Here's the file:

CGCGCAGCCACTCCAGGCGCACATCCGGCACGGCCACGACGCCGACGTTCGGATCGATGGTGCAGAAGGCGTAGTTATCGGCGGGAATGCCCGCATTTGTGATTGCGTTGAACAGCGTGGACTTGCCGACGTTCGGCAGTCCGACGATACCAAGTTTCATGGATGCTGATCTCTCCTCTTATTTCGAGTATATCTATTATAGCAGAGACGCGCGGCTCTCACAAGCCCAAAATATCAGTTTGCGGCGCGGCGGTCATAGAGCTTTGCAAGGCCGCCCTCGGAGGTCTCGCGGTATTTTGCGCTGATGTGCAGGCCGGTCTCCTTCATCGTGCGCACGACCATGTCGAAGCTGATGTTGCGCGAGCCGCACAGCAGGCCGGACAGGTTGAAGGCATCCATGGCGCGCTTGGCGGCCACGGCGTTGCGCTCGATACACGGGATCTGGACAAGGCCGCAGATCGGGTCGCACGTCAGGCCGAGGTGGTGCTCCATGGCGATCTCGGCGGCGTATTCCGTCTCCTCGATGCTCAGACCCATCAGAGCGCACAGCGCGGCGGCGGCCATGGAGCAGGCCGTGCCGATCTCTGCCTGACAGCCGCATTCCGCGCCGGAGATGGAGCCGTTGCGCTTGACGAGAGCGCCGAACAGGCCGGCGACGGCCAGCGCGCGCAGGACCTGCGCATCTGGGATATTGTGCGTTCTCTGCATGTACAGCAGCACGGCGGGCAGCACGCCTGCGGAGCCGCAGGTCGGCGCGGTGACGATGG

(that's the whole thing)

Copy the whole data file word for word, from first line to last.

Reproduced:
CGCGCAGCCACTCCAGGCGCACATCCGGCACGGCCACGACGCCGACGTTCGGATCGATGGTGCAGAAGGCGTAGTTATCGGCGGGAATGCCCGCATTTGTGATTGCGTTGAACAGCGTGGACTTGCCGACGTTCGGCAGTCCGACGATACCAAGTTTCATGGATGCTGATCTCTCCTCTTATTTCGAGTATATCTATTATAGCAGAGACGCGCGGCTCTCACAAGCCCAAAATATCAGTTTGCGGCGCGGCGGTCATAGAGCTTTGCAAGGCCGCCCTCGGAGGTCTCGCGGTATTTTGCGCTGATGTGCAGGCCGGTCTCCTTCATCGTGCGCACGACCATGTCGAAGCTGATGTTGCGCGAGCCGCACAGCAGGCCGGACAGGTTGAAGGCATCCATGGCGCGCTTGGCGGCCACGGCGTTGCGCTCGATACACGGGATCTGGACAAGGCCGCAGATCGGGTCGCACGTCAGGCCGAGGTGGTGCTCCATGGCGATCTCGGCGGCGTATTCCGTCTCCTCGATGCTCAGACCCATCAGAGCGCACAGCGCGGCGGCGGCCATGGAGCAGGCCGTGCCGATCTCTGCCTGACAGCCGCATTCCGCGCCGGAGATGGAGCCGTTGCGCTTGACGAGAGCGCCGAACAGGCCGGCGACGGCCAGCGCGCGCAGGACCTGCGCATCTGGGATATTGTGCGTTCTCTGCATGTACAGCAGCACGGCGGGCAGCACGCCTGCGGAGCCGCAGGTCGGCGCGGTGACGATGG